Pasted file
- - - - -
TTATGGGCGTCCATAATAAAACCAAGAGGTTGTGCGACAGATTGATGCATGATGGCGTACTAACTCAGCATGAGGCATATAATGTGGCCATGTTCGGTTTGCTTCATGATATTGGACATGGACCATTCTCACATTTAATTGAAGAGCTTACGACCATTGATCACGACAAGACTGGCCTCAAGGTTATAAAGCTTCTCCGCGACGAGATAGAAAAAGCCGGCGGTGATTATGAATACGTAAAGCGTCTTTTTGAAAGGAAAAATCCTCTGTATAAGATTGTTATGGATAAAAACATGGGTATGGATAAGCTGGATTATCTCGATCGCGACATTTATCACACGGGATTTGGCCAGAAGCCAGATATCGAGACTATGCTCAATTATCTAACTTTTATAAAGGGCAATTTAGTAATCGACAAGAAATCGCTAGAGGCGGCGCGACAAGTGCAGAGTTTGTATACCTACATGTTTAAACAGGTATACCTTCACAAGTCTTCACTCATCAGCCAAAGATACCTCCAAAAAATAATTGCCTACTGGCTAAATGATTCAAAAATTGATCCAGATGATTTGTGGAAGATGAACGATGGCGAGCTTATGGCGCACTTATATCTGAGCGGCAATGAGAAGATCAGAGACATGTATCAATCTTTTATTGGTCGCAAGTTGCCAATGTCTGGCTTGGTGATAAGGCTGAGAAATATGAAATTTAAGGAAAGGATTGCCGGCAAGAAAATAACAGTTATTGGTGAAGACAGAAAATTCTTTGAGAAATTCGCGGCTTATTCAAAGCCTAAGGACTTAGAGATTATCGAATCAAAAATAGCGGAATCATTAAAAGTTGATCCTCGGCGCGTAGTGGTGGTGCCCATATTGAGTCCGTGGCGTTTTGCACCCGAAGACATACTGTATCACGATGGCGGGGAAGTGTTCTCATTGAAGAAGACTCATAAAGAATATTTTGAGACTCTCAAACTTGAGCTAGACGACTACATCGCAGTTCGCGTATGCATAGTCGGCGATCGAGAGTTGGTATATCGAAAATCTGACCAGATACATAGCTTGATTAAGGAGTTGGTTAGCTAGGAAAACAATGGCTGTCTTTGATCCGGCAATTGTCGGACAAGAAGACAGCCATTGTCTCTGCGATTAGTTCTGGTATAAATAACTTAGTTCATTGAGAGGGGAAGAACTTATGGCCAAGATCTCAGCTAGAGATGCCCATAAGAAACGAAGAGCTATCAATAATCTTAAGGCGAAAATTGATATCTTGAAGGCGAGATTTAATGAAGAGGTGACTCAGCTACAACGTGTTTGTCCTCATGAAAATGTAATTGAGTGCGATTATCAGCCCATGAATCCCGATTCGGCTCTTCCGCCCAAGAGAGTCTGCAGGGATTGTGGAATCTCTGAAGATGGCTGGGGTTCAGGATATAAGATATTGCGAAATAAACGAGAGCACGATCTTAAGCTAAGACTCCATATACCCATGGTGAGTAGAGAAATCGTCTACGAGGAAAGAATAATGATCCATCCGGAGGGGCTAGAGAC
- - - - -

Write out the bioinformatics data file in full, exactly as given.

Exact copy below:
TTATGGGCGTCCATAATAAAACCAAGAGGTTGTGCGACAGATTGATGCATGATGGCGTACTAACTCAGCATGAGGCATATAATGTGGCCATGTTCGGTTTGCTTCATGATATTGGACATGGACCATTCTCACATTTAATTGAAGAGCTTACGACCATTGATCACGACAAGACTGGCCTCAAGGTTATAAAGCTTCTCCGCGACGAGATAGAAAAAGCCGGCGGTGATTATGAATACGTAAAGCGTCTTTTTGAAAGGAAAAATCCTCTGTATAAGATTGTTATGGATAAAAACATGGGTATGGATAAGCTGGATTATCTCGATCGCGACATTTATCACACGGGATTTGGCCAGAAGCCAGATATCGAGACTATGCTCAATTATCTAACTTTTATAAAGGGCAATTTAGTAATCGACAAGAAATCGCTAGAGGCGGCGCGACAAGTGCAGAGTTTGTATACCTACATGTTTAAACAGGTATACCTTCACAAGTCTTCACTCATCAGCCAAAGATACCTCCAAAAAATAATTGCCTACTGGCTAAATGATTCAAAAATTGATCCAGATGATTTGTGGAAGATGAACGATGGCGAGCTTATGGCGCACTTATATCTGAGCGGCAATGAGAAGATCAGAGACATGTATCAATCTTTTATTGGTCGCAAGTTGCCAATGTCTGGCTTGGTGATAAGGCTGAGAAATATGAAATTTAAGGAAAGGATTGCCGGCAAGAAAATAACAGTTATTGGTGAAGACAGAAAATTCTTTGAGAAATTCGCGGCTTATTCAAAGCCTAAGGACTTAGAGATTATCGAATCAAAAATAGCGGAATCATTAAAAGTTGATCCTCGGCGCGTAGTGGTGGTGCCCATATTGAGTCCGTGGCGTTTTGCACCCGAAGACATACTGTATCACGATGGCGGGGAAGTGTTCTCATTGAAGAAGACTCATAAAGAATATTTTGAGACTCTCAAACTTGAGCTAGACGACTACATCGCAGTTCGCGTATGCATAGTCGGCGATCGAGAGTTGGTATATCGAAAATCTGACCAGATACATAGCTTGATTAAGGAGTTGGTTAGCTAGGAAAACAATGGCTGTCTTTGATCCGGCAATTGTCGGACAAGAAGACAGCCATTGTCTCTGCGATTAGTTCTGGTATAAATAACTTAGTTCATTGAGAGGGGAAGAACTTATGGCCAAGATCTCAGCTAGAGATGCCCATAAGAAACGAAGAGCTATCAATAATCTTAAGGCGAAAATTGATATCTTGAAGGCGAGATTTAATGAAGAGGTGACTCAGCTACAACGTGTTTGTCCTCATGAAAATGTAATTGAGTGCGATTATCAGCCCATGAATCCCGATTCGGCTCTTCCGCCCAAGAGAGTCTGCAGGGATTGTGGAATCTCTGAAGATGGCTGGGGTTCAGGATATAAGATATTGCGAAATAAACGAGAGCACGATCTTAAGCTAAGACTCCATATACCCATGGTGAGTAGAGAAATCGTCTACGAGGAAAGAATAATGATCCATCCGGAGGGGCTAGAGAC